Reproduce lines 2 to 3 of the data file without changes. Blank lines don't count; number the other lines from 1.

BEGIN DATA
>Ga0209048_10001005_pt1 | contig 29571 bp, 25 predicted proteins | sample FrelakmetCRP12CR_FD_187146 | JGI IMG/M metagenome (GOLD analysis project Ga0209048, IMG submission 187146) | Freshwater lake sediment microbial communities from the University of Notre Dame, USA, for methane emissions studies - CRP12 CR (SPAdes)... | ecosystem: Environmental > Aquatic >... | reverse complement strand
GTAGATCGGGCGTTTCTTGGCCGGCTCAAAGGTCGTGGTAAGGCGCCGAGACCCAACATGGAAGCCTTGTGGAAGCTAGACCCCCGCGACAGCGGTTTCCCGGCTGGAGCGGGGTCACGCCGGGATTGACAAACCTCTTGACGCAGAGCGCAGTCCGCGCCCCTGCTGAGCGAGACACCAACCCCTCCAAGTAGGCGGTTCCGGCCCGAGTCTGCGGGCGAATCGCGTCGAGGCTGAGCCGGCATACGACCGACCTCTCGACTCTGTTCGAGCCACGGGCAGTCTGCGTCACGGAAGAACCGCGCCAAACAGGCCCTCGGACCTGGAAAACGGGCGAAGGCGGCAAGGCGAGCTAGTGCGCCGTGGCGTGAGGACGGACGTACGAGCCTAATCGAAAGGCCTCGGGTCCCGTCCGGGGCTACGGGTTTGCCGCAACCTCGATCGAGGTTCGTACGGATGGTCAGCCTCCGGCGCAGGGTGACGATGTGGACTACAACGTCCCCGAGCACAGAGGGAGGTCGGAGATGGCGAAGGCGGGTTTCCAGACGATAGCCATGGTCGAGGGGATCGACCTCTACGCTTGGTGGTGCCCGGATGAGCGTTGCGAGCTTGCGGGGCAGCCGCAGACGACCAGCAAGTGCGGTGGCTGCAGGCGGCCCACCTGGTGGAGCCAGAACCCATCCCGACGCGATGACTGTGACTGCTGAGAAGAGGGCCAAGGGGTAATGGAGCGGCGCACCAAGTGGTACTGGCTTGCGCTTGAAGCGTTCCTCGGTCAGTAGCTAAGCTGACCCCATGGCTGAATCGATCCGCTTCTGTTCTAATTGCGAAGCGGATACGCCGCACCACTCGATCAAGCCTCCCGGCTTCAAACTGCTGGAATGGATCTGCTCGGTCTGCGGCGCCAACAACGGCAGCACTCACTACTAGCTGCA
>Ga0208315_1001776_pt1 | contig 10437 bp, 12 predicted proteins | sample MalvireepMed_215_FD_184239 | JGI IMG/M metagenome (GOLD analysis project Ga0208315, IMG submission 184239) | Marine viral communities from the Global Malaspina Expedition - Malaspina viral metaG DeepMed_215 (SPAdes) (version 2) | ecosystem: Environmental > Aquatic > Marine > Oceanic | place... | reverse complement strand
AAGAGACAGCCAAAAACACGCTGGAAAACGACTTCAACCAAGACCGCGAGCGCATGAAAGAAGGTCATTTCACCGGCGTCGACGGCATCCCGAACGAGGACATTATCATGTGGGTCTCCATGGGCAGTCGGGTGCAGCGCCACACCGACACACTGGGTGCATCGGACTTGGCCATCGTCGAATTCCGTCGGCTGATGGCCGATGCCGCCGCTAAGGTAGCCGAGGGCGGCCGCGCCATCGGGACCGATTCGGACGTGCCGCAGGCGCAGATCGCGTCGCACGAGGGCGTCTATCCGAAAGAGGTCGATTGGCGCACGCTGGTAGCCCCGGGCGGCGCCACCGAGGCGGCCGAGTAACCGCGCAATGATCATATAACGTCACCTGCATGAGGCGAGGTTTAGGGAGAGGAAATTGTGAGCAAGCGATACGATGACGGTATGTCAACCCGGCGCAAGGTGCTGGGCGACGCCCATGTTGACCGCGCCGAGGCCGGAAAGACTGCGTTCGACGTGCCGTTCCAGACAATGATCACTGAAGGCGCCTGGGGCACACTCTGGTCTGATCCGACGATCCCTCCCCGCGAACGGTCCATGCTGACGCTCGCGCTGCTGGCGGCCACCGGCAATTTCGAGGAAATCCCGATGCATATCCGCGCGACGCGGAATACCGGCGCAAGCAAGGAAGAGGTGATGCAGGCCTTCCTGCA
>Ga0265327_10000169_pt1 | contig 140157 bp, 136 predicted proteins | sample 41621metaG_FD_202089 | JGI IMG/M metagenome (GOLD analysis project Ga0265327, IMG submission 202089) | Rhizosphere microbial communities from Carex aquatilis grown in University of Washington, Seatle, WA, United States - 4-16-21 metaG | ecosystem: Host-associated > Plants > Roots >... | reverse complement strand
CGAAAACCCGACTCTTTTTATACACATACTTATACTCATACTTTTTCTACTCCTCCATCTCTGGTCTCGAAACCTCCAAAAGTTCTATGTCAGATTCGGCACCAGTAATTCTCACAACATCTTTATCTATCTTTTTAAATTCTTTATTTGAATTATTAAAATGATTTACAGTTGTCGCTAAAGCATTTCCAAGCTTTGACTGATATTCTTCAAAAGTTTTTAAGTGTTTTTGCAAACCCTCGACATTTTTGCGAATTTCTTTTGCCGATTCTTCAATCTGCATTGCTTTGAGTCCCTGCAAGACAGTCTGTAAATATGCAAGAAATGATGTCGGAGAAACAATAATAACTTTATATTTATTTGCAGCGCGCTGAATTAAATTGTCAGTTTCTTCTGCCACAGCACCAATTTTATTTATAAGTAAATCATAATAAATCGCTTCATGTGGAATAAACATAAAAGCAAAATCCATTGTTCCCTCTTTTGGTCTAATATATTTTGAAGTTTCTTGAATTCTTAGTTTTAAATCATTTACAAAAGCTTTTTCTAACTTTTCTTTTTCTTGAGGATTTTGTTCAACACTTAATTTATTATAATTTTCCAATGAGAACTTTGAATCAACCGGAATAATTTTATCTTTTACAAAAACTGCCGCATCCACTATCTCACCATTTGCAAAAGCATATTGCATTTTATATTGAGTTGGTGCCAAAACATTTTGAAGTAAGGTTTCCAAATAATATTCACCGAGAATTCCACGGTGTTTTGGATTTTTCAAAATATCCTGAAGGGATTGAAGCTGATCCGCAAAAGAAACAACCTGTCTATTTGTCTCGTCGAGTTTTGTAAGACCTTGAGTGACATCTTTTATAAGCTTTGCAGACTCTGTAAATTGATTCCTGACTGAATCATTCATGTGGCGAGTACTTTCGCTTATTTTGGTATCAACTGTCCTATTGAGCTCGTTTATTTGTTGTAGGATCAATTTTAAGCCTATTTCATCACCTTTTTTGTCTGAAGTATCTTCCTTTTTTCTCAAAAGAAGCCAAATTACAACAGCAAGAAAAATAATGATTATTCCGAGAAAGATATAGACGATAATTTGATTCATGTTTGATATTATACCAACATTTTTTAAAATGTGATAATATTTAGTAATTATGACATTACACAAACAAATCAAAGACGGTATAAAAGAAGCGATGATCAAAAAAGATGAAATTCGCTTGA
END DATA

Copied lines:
GTAGATCGGGCGTTTCTTGGCCGGCTCAAAGGTCGTGGTAAGGCGCCGAGACCCAACATGGAAGCCTTGTGGAAGCTAGACCCCCGCGACAGCGGTTTCCCGGCTGGAGCGGGGTCACGCCGGGATTGACAAACCTCTTGACGCAGAGCGCAGTCCGCGCCCCTGCTGAGCGAGACACCAACCCCTCCAAGTAGGCGGTTCCGGCCCGAGTCTGCGGGCGAATCGCGTCGAGGCTGAGCCGGCATACGACCGACCTCTCGACTCTGTTCGAGCCACGGGCAGTCTGCGTCACGGAAGAACCGCGCCAAACAGGCCCTCGGACCTGGAAAACGGGCGAAGGCGGCAAGGCGAGCTAGTGCGCCGTGGCGTGAGGACGGACGTACGAGCCTAATCGAAAGGCCTCGGGTCCCGTCCGGGGCTACGGGTTTGCCGCAACCTCGATCGAGGTTCGTACGGATGGTCAGCCTCCGGCGCAGGGTGACGATGTGGACTACAACGTCCCCGAGCACAGAGGGAGGTCGGAGATGGCGAAGGCGGGTTTCCAGACGATAGCCATGGTCGAGGGGATCGACCTCTACGCTTGGTGGTGCCCGGATGAGCGTTGCGAGCTTGCGGGGCAGCCGCAGACGACCAGCAAGTGCGGTGGCTGCAGGCGGCCCACCTGGTGGAGCCAGAACCCATCCCGACGCGATGACTGTGACTGCTGAGAAGAGGGCCAAGGGGTAATGGAGCGGCGCACCAAGTGGTACTGGCTTGCGCTTGAAGCGTTCCTCGGTCAGTAGCTAAGCTGACCCCATGGCTGAATCGATCCGCTTCTGTTCTAATTGCGAAGCGGATACGCCGCACCACTCGATCAAGCCTCCCGGCTTCAAACTGCTGGAATGGATCTGCTCGGTCTGCGGCGCCAACAACGGCAGCACTCACTACTAGCTGCA
>Ga0208315_1001776_pt1 | contig 10437 bp, 12 predicted proteins | sample MalvireepMed_215_FD_184239 | JGI IMG/M metagenome (GOLD analysis project Ga0208315, IMG submission 184239) | Marine viral communities from the Global Malaspina Expedition - Malaspina viral metaG DeepMed_215 (SPAdes) (version 2) | ecosystem: Environmental > Aquatic > Marine > Oceanic | place... | reverse complement strand